Weight loss is a red flag. While the Federal Trade Commission (FTC) has identified seven specific claims it considers “red flags” for investigation, the truth is the entire weight management category is a red flag for regulators. Like wagging a red cape in front of a bull, any promotions for weight loss tied to a pill, capsule, powder or drink are bound to attract attention from industry critics and the FTC. That doesn’t mean product developers and marketers should avoid the category entirely, but accept that everything you say in advertising in this sector will be subject to additional scrutiny. So it’s all the more critical to be “all buttoned up” with any claims you make.
The FTC’s Red Flags are just the start. There are seven specific claims the FTC has identified  as patently false—statements like “Lose weight permanently; never diet again,” or “No need to change what you eat.” FTC tells consumers to run from these claims. But that shouldn’t be the end of your advertising review—those are just the claims FTC says couldn’t possibly be true. Even claims about sensible eating and losing weight slowly must be substantiated with data. Unlike the claims for other supplements that would be impossible or impractical to defend with clinical trials, weight loss trials are relatively inexpensive to sponsor and can be of short duration, so expect to defend your weight loss claims with research.
“Clinically proven”? This really gets the FTC’s ire up. Saying something is “clinically proven” (also known as an “establishment claim”) is a pretty high standard to meet. It’s just silly to use this phrase unless you have done the following: conducted at least two well-conducted randomized, placebo controlled clinical studies that demonstrate the efficacy of exactly the claims you make. These studies should use exactly the same formulation of the same ingredients at the same amounts as are in your product—in fact, why not just use your commercial product in the trials? These studies should be large enough to demonstrate statistical significance of the weight loss effects over the control group on a population that is the same as your target consumer. Marketing to 50-ish year old women who are 30 pounds overweight? Then that should be your study population. And if you aren’t prepared to go to these lengths in your substantiation, then please, don’t make a “clinically proven” claim—or start writing your civil penalty check to the U.S. Treasury right now.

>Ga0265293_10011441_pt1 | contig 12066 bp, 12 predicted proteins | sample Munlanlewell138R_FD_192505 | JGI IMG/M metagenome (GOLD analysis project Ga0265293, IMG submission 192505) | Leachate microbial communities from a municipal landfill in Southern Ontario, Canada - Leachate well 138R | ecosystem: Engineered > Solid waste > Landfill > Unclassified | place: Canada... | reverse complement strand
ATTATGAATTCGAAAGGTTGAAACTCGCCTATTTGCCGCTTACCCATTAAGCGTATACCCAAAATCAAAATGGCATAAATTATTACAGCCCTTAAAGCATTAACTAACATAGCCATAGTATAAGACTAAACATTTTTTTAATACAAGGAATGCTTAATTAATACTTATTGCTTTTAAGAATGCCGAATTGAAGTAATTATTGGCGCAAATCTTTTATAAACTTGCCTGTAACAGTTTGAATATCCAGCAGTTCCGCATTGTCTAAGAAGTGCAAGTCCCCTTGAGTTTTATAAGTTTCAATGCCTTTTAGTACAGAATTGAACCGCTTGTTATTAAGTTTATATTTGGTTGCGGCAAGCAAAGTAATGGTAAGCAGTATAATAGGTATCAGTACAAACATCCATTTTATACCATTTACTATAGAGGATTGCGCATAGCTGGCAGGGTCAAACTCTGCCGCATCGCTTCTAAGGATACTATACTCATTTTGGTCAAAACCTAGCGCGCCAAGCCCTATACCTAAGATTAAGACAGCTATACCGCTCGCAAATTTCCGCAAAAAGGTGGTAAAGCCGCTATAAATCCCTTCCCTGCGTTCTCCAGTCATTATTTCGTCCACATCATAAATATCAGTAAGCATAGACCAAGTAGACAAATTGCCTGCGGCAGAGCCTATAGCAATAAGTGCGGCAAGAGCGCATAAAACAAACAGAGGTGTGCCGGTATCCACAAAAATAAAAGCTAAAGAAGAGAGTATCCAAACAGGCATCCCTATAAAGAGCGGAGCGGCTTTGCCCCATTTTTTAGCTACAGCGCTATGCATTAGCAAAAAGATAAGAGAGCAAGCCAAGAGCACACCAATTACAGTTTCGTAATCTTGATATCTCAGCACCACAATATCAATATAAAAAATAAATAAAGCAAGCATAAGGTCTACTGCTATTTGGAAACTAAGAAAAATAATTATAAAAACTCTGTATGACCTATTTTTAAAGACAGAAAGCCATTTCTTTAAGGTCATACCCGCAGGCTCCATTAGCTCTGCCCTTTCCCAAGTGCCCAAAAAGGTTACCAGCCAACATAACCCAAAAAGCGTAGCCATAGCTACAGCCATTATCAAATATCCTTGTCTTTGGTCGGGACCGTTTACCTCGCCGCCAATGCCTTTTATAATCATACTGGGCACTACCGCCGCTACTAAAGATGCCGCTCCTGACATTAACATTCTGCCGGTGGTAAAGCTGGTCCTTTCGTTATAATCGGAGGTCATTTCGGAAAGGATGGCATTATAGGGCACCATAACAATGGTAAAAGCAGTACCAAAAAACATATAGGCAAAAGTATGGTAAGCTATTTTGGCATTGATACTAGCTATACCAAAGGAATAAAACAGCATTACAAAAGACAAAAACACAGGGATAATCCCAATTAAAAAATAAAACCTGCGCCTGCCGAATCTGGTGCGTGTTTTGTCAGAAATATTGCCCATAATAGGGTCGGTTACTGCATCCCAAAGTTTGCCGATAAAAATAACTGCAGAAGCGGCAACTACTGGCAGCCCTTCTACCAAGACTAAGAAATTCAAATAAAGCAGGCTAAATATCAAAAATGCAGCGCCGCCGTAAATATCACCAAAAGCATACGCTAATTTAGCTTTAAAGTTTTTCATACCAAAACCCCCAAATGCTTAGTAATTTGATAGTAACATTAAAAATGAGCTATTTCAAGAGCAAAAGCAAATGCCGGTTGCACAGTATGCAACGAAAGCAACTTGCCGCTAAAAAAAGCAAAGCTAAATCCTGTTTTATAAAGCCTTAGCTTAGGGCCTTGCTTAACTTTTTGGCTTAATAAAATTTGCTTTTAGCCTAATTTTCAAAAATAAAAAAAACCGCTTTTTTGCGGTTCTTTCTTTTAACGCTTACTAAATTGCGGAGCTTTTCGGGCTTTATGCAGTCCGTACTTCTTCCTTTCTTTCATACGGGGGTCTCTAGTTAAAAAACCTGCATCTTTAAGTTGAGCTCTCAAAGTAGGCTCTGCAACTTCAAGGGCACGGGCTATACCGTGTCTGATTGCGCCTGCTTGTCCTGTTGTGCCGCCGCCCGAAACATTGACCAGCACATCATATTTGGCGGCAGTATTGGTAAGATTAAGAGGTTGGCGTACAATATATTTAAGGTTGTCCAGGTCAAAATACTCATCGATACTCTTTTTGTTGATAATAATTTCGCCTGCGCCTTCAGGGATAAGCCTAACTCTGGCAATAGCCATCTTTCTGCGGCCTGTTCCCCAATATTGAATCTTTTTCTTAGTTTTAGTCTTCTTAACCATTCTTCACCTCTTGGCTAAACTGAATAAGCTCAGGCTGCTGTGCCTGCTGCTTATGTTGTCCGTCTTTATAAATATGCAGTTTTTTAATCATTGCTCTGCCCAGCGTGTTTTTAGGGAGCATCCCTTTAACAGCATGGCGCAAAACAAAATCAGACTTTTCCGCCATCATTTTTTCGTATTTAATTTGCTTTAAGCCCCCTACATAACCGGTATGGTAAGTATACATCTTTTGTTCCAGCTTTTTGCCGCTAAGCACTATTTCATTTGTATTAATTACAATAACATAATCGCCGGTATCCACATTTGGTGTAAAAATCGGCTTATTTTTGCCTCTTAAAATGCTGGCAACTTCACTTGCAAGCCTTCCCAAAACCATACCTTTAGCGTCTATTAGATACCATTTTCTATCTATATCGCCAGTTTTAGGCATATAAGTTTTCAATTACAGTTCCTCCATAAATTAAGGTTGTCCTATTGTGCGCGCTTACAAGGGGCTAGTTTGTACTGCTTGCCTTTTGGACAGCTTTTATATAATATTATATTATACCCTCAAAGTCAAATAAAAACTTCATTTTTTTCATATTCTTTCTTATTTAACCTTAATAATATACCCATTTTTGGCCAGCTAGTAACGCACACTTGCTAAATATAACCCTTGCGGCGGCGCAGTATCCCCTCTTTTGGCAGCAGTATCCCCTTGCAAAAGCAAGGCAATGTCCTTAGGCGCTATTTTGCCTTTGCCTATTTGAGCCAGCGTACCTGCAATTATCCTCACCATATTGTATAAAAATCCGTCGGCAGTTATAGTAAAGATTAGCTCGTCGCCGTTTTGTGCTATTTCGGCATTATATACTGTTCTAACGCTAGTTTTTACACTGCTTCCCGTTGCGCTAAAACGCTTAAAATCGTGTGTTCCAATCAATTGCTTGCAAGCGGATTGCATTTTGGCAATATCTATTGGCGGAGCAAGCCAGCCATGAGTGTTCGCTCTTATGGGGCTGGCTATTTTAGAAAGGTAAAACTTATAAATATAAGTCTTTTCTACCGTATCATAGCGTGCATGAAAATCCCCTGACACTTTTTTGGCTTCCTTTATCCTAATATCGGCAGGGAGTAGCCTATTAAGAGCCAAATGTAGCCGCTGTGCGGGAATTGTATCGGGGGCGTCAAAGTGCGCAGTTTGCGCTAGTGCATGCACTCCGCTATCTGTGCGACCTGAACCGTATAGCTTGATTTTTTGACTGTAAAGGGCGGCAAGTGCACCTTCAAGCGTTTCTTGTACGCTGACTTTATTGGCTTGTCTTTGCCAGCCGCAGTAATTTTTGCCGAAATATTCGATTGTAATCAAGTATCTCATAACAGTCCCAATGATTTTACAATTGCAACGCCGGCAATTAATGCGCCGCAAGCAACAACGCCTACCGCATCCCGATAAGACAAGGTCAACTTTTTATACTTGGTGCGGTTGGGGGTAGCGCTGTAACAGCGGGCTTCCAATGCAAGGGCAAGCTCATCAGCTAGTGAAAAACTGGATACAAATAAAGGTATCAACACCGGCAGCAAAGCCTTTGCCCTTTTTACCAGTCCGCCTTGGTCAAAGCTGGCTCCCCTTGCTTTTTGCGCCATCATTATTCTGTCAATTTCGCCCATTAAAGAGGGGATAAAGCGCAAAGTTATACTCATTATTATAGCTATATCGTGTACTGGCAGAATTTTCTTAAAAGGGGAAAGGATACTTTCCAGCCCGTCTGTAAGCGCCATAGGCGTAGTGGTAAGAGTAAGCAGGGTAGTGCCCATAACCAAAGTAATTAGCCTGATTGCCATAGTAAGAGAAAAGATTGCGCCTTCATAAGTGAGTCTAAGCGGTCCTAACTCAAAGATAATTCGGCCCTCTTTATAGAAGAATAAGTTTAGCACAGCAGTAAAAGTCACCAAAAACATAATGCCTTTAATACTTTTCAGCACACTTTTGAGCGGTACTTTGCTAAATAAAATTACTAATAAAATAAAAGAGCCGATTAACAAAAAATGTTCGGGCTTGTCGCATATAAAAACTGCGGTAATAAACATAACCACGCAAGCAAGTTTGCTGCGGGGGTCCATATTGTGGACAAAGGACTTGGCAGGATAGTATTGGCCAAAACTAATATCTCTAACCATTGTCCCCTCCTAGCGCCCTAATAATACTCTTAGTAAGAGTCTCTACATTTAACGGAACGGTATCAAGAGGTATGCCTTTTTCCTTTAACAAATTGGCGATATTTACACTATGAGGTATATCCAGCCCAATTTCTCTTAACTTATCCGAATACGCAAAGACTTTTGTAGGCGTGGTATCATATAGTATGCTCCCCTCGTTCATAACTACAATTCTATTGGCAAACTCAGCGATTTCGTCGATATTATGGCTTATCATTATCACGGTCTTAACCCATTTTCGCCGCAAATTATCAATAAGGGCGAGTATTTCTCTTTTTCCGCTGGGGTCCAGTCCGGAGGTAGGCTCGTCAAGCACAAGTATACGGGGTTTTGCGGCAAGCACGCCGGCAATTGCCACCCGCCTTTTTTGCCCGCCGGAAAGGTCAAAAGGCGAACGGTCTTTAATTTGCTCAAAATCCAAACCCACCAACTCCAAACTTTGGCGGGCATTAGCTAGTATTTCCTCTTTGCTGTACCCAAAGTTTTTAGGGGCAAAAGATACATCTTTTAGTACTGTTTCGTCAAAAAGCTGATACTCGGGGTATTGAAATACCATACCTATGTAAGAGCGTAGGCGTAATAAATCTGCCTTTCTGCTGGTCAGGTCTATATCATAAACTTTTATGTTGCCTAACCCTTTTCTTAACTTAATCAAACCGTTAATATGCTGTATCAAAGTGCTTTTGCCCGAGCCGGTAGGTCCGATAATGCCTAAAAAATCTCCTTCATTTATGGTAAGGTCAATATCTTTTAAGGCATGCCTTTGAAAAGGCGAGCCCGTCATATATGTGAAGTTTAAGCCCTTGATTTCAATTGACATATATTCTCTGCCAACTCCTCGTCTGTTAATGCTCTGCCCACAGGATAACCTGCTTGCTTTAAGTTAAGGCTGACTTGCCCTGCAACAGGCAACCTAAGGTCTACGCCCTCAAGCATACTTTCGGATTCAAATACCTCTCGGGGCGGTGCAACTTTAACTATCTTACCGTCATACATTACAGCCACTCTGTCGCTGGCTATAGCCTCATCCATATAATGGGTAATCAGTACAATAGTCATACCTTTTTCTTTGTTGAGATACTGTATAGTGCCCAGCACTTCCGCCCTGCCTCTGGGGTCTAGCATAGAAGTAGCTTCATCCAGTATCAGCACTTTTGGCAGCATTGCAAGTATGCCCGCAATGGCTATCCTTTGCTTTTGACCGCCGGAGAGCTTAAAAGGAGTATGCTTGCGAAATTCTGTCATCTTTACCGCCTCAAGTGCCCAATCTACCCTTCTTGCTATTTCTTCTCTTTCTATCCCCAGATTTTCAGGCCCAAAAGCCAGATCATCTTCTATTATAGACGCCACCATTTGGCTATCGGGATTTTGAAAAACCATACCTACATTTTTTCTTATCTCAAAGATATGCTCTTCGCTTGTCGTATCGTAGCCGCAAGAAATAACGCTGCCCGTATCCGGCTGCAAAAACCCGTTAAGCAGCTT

Consumers need a dose of reality. “Lose 30 pounds in 30 days?” Come on, you know and I know that’s unrealistic, unhealthy, and not likely to last. You are going to have to eat sensibly, and add some exercise to your schedule; but if you put in some effort, dietary supplements can play a role in helping you with satiety or increasing energy. No magic beans, just sensible, healthy weight loss over time. And isn’t that better than wasting your money on something that deep in your gut you know doesn’t really work…” Along with Dr. Oz, the supplement industry must take some of the responsibility for creating unrealistic expectations among consumers. Only when we start being honest with our customers that weight loss takes time and effort will the truthful claims start to resonate with them. Dr. Oz has taken it on the chin over the past two weeks because of the flowery language he used on his show. “Magic” and “miracle” are out; “sensible” and “helpful” and “part of a healthy diet” are in. The Senate hearing should serve as a wakeup call to the industry as well. We need to shape up on this weighty topic. Dietary supplements and meal replacements formulated for weight loss are a $5.3 billion a year industry in the U.S. Let’s add in a few ounces of responsibility.
President & CEO, Council for Responsible Nutrition
 Bureau of Consumer Protection. (2014) Gut Check: A Reference Guide for Media on Spotting False Weight Loss Claims. Retrieved from http://www.business.ftc.gov/documents/0492-gut-check-reference-guide-media-spotting-false-weight-loss-claims#claims